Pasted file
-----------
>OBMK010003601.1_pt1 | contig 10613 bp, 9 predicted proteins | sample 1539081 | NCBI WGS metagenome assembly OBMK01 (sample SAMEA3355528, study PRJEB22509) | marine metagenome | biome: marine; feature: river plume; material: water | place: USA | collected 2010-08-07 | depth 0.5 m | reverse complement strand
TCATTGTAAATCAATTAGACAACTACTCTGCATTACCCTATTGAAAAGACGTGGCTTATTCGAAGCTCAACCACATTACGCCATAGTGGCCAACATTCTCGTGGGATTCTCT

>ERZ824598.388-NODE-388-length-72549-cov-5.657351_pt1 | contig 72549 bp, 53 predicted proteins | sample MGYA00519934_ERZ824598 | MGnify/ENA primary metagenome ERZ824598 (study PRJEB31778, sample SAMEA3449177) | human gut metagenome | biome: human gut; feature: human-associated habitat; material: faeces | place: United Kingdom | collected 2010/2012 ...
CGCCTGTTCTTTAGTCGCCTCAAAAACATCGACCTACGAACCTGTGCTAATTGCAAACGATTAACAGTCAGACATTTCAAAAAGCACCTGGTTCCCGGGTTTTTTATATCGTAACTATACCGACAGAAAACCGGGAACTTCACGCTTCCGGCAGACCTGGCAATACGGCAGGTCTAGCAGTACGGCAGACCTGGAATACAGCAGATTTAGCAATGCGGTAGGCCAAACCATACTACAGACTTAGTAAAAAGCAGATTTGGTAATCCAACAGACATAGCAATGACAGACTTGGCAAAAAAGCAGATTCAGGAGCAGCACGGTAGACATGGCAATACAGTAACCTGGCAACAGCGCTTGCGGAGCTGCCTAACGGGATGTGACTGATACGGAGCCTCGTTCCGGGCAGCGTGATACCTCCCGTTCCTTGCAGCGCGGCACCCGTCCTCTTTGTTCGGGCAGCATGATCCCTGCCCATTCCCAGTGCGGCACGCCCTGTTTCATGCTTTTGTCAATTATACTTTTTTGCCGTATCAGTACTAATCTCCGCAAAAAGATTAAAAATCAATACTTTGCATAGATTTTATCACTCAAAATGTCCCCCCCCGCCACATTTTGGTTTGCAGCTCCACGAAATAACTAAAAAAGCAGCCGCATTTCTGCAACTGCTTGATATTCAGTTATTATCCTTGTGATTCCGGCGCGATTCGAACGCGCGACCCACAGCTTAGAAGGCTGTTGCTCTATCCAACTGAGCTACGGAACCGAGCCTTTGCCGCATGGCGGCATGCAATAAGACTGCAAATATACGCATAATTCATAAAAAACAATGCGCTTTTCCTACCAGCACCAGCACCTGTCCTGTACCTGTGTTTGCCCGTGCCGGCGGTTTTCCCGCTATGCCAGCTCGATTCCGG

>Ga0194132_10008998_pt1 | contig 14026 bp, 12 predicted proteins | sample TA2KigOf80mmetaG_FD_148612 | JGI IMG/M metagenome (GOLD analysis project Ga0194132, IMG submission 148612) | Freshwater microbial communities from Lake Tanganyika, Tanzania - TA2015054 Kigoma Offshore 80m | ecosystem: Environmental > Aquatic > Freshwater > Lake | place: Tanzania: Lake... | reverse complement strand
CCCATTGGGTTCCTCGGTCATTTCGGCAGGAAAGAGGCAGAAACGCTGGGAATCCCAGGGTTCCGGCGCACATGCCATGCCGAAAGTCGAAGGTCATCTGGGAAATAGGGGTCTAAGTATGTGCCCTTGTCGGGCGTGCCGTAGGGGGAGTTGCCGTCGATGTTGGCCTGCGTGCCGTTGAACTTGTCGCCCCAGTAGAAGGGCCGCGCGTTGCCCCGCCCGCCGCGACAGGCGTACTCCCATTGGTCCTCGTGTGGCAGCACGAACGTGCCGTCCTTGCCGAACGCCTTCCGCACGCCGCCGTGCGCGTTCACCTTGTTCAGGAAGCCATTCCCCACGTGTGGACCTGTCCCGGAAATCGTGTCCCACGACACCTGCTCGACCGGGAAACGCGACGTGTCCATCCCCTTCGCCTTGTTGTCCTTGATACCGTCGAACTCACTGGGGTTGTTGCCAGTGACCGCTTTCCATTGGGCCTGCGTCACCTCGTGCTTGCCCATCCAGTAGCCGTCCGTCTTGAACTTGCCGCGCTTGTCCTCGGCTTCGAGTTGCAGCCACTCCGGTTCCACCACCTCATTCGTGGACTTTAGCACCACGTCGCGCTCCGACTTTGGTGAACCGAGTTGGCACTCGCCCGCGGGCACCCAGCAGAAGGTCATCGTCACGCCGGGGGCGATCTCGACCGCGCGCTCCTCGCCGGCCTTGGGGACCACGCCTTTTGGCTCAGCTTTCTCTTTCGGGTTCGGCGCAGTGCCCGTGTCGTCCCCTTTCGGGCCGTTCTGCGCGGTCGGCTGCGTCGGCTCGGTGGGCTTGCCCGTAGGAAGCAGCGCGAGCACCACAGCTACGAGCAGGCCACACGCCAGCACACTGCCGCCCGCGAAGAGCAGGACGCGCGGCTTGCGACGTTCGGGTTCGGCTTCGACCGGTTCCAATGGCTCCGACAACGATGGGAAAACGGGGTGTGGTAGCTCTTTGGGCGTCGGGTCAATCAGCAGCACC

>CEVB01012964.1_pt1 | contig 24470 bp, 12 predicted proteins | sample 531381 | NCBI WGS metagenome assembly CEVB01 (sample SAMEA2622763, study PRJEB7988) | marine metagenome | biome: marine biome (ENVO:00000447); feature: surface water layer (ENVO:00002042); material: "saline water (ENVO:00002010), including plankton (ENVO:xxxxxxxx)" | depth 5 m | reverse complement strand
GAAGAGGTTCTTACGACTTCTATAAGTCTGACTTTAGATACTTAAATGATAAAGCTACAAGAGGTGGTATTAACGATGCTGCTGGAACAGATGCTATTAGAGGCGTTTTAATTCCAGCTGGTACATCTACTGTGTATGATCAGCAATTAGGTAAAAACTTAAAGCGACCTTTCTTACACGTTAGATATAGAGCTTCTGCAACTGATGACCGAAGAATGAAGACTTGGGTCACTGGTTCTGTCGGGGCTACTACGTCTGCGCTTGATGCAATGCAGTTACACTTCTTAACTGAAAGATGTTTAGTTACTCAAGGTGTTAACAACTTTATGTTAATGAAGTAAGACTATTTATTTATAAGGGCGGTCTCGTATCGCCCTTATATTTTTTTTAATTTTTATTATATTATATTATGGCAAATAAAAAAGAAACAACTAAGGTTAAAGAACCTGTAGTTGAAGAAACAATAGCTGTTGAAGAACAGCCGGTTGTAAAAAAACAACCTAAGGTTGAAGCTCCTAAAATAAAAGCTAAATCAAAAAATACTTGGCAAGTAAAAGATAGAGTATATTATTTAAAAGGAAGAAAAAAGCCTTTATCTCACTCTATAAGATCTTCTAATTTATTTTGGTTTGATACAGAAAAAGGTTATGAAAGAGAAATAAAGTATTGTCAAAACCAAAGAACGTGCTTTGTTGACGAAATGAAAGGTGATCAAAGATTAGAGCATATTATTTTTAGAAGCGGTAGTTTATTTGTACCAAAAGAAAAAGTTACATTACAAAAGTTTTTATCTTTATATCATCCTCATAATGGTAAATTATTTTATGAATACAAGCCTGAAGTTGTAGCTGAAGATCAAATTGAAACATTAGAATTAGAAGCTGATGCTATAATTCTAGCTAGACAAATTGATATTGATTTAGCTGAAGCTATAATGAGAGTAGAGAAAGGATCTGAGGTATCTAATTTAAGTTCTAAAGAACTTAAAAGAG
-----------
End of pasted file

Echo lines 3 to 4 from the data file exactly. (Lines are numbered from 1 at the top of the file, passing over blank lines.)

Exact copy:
>ERZ824598.388-NODE-388-length-72549-cov-5.657351_pt1 | contig 72549 bp, 53 predicted proteins | sample MGYA00519934_ERZ824598 | MGnify/ENA primary metagenome ERZ824598 (study PRJEB31778, sample SAMEA3449177) | human gut metagenome | biome: human gut; feature: human-associated habitat; material: faeces | place: United Kingdom | collected 2010/2012 ...
CGCCTGTTCTTTAGTCGCCTCAAAAACATCGACCTACGAACCTGTGCTAATTGCAAACGATTAACAGTCAGACATTTCAAAAAGCACCTGGTTCCCGGGTTTTTTATATCGTAACTATACCGACAGAAAACCGGGAACTTCACGCTTCCGGCAGACCTGGCAATACGGCAGGTCTAGCAGTACGGCAGACCTGGAATACAGCAGATTTAGCAATGCGGTAGGCCAAACCATACTACAGACTTAGTAAAAAGCAGATTTGGTAATCCAACAGACATAGCAATGACAGACTTGGCAAAAAAGCAGATTCAGGAGCAGCACGGTAGACATGGCAATACAGTAACCTGGCAACAGCGCTTGCGGAGCTGCCTAACGGGATGTGACTGATACGGAGCCTCGTTCCGGGCAGCGTGATACCTCCCGTTCCTTGCAGCGCGGCACCCGTCCTCTTTGTTCGGGCAGCATGATCCCTGCCCATTCCCAGTGCGGCACGCCCTGTTTCATGCTTTTGTCAATTATACTTTTTTGCCGTATCAGTACTAATCTCCGCAAAAAGATTAAAAATCAATACTTTGCATAGATTTTATCACTCAAAATGTCCCCCCCCGCCACATTTTGGTTTGCAGCTCCACGAAATAACTAAAAAAGCAGCCGCATTTCTGCAACTGCTTGATATTCAGTTATTATCCTTGTGATTCCGGCGCGATTCGAACGCGCGACCCACAGCTTAGAAGGCTGTTGCTCTATCCAACTGAGCTACGGAACCGAGCCTTTGCCGCATGGCGGCATGCAATAAGACTGCAAATATACGCATAATTCATAAAAAACAATGCGCTTTTCCTACCAGCACCAGCACCTGTCCTGTACCTGTGTTTGCCCGTGCCGGCGGTTTTCCCGCTATGCCAGCTCGATTCCGG